Grassley suspects health IT may cause medication errors

Health IT may be contributing to drug errors, Grassley says

The federal government’s distribution of $19 billion to doctors and hospitals that deploy electronic health record systems may be contributing to errors in patient care due to software problems, according to Sen. Charles Grassley (R-Iowa).

“I have heard from health care providers regarding faulty software that produced incorrect medication dosages because it miscalculated body weights by interchanging kilograms and pounds,” Grassley wrote in a Jan. 19 letter to 31 hospitals.

Grassley said he has become increasingly aware of difficulties and challenges associated with the EHR systems. “The reported problems appear to be associated with administrative complications in implementation, formatting and usability issues, and actual computer errors stemming from the programs themselves, as well as, interoperability between programs," he wrote.

Grassley is the ranking Republican on the Senate Finance Committee that oversees Medicare and Medicaid, and said he has a special duty to investigate allegations of those problems because the distribution is being conducted by Medicare and Medicaid.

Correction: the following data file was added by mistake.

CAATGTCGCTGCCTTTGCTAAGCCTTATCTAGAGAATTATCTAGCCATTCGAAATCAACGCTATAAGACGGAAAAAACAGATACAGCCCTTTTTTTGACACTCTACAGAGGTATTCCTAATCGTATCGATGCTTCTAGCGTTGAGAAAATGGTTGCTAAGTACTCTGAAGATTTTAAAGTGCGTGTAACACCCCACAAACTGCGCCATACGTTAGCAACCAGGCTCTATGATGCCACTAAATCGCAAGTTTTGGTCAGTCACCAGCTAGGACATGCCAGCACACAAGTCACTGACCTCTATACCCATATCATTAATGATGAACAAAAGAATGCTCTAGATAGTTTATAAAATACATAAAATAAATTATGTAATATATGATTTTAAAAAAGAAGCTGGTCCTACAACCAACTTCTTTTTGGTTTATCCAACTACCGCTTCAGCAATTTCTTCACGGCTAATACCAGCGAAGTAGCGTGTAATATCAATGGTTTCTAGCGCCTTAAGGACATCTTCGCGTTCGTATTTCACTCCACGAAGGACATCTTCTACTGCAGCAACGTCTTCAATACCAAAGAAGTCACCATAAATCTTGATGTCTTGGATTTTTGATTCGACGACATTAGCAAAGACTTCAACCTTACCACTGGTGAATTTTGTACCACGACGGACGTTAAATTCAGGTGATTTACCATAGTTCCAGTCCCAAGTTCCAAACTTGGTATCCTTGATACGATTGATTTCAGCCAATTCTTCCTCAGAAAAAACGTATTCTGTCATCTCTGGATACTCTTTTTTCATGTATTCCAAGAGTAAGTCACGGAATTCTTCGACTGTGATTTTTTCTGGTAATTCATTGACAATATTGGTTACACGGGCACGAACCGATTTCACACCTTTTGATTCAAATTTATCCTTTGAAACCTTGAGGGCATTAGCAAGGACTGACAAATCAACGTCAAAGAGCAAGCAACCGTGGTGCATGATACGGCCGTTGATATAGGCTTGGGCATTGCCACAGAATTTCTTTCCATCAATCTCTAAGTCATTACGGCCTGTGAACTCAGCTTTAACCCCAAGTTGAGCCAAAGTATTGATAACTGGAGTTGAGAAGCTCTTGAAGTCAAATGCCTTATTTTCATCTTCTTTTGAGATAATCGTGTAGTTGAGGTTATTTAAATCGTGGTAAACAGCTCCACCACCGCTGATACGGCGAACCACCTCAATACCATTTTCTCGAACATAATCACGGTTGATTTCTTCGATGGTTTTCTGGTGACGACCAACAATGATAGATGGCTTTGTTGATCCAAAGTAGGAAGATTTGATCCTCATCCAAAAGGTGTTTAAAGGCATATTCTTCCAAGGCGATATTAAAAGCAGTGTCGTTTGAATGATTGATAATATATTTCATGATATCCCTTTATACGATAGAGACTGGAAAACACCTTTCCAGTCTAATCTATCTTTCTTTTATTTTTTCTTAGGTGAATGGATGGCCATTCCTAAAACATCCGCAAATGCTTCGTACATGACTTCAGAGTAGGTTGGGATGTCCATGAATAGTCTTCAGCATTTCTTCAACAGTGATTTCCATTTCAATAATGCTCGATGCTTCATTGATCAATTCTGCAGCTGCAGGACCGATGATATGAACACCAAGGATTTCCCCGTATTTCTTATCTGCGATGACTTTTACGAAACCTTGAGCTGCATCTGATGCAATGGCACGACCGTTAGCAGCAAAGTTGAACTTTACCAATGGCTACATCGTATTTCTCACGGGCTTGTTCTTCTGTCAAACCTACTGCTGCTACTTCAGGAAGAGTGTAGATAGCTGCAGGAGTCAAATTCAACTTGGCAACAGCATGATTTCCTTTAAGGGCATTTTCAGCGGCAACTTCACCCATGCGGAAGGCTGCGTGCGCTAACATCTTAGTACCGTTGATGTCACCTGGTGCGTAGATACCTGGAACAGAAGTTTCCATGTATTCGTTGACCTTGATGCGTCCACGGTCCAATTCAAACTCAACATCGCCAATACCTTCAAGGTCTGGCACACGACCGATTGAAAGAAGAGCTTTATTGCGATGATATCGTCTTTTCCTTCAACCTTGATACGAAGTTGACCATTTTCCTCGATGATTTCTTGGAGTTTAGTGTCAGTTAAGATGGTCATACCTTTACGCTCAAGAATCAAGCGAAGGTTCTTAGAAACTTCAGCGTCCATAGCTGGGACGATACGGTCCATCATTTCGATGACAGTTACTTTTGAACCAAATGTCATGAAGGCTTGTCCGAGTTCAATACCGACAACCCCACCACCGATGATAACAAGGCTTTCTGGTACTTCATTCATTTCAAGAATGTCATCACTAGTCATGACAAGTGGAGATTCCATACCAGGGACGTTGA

The Obama administration and Congress approved the $19 billion in health IT funding in the economic stimulus law a year ago. The Centers for Medicare and Medicaid Services Department on Dec. 30 released regulations on how doctors and hospitals may qualify for funding.

Grassley asked the hospitals to answer a series of questions about their experiences with the stimulus funding for health IT.

In addition to allegations of new medical errors being created, Grassley said some providers have described difficulties in resolving such problems, especially when their contracts for buying the health IT include bans on talking about the systems.

“I have heard from health care providers around the country that when they report such problems to their facilities and/or the product vendors, their concerns are sometimes ignored or dismissed,” Grassley wrote.

“Some sources recount difficulties in approaching the Health IT vendor with problems and the lack of venue to discuss these issues either with the vendor or peer organizations. Often this is attributed to alleged 'gag orders' or non-disclosure clauses in the Health IT contract that prohibit health care providers and their facilities from sharing information outside of their facilities regarding product defects and other Health IT product-related concerns,” Grassley wrote.

About the Author

Alice Lipowicz is a staff writer covering government 2.0, homeland security and other IT policies for Federal Computer Week.

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